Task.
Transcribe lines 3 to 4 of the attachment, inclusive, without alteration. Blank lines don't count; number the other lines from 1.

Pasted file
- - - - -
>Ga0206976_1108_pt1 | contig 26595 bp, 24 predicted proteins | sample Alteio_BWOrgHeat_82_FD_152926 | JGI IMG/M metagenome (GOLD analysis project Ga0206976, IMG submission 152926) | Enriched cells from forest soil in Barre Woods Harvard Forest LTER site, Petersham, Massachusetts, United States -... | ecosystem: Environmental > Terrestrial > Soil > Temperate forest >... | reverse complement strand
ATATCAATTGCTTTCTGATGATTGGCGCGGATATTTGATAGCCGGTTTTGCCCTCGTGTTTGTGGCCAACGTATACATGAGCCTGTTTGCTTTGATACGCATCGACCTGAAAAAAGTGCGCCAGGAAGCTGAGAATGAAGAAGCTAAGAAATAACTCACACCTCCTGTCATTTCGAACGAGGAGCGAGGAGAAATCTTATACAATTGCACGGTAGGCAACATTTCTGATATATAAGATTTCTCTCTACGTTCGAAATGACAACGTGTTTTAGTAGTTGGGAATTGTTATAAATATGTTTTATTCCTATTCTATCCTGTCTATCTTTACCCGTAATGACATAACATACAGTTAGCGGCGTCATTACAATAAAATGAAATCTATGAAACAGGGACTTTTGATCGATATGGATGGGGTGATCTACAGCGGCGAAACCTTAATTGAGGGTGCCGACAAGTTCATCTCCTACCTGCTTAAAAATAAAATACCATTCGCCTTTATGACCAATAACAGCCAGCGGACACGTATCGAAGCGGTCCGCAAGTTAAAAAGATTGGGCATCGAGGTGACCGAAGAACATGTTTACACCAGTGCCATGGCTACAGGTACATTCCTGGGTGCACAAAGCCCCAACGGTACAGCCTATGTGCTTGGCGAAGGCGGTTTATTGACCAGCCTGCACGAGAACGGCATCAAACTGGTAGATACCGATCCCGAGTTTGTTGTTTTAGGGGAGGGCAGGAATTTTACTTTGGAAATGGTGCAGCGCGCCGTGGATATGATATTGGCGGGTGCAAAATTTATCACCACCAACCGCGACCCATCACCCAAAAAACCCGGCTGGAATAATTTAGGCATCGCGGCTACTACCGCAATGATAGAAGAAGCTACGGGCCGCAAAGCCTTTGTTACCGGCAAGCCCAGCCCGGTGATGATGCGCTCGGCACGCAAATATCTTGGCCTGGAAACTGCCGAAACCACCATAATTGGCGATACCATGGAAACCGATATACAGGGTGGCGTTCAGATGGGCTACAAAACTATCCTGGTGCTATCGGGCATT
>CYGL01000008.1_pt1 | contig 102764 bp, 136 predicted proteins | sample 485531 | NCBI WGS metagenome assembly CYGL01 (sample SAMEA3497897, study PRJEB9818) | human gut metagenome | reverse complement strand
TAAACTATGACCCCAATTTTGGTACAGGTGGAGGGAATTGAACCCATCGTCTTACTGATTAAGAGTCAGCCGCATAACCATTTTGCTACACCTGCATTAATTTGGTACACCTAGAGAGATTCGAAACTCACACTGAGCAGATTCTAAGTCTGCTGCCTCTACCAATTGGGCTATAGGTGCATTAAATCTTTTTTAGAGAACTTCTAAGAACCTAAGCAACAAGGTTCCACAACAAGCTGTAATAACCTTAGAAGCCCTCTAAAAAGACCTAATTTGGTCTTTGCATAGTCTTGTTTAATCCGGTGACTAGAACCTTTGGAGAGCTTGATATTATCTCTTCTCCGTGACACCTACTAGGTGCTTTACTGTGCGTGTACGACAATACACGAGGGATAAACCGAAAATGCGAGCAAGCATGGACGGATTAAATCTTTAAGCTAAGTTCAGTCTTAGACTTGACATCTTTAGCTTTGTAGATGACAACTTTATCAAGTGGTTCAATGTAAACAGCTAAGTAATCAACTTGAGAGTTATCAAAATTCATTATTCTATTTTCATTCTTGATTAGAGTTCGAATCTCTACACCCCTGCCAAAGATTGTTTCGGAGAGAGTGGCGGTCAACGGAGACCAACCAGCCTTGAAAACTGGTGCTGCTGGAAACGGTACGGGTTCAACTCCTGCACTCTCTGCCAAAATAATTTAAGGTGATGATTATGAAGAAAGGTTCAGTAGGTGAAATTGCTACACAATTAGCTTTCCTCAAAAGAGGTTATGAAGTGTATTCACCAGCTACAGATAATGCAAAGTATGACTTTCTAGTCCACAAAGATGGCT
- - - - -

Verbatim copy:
>CYGL01000008.1_pt1 | contig 102764 bp, 136 predicted proteins | sample 485531 | NCBI WGS metagenome assembly CYGL01 (sample SAMEA3497897, study PRJEB9818) | human gut metagenome | reverse complement strand
TAAACTATGACCCCAATTTTGGTACAGGTGGAGGGAATTGAACCCATCGTCTTACTGATTAAGAGTCAGCCGCATAACCATTTTGCTACACCTGCATTAATTTGGTACACCTAGAGAGATTCGAAACTCACACTGAGCAGATTCTAAGTCTGCTGCCTCTACCAATTGGGCTATAGGTGCATTAAATCTTTTTTAGAGAACTTCTAAGAACCTAAGCAACAAGGTTCCACAACAAGCTGTAATAACCTTAGAAGCCCTCTAAAAAGACCTAATTTGGTCTTTGCATAGTCTTGTTTAATCCGGTGACTAGAACCTTTGGAGAGCTTGATATTATCTCTTCTCCGTGACACCTACTAGGTGCTTTACTGTGCGTGTACGACAATACACGAGGGATAAACCGAAAATGCGAGCAAGCATGGACGGATTAAATCTTTAAGCTAAGTTCAGTCTTAGACTTGACATCTTTAGCTTTGTAGATGACAACTTTATCAAGTGGTTCAATGTAAACAGCTAAGTAATCAACTTGAGAGTTATCAAAATTCATTATTCTATTTTCATTCTTGATTAGAGTTCGAATCTCTACACCCCTGCCAAAGATTGTTTCGGAGAGAGTGGCGGTCAACGGAGACCAACCAGCCTTGAAAACTGGTGCTGCTGGAAACGGTACGGGTTCAACTCCTGCACTCTCTGCCAAAATAATTTAAGGTGATGATTATGAAGAAAGGTTCAGTAGGTGAAATTGCTACACAATTAGCTTTCCTCAAAAGAGGTTATGAAGTGTATTCACCAGCTACAGATAATGCAAAGTATGACTTTCTAGTCCACAAAGATGGCT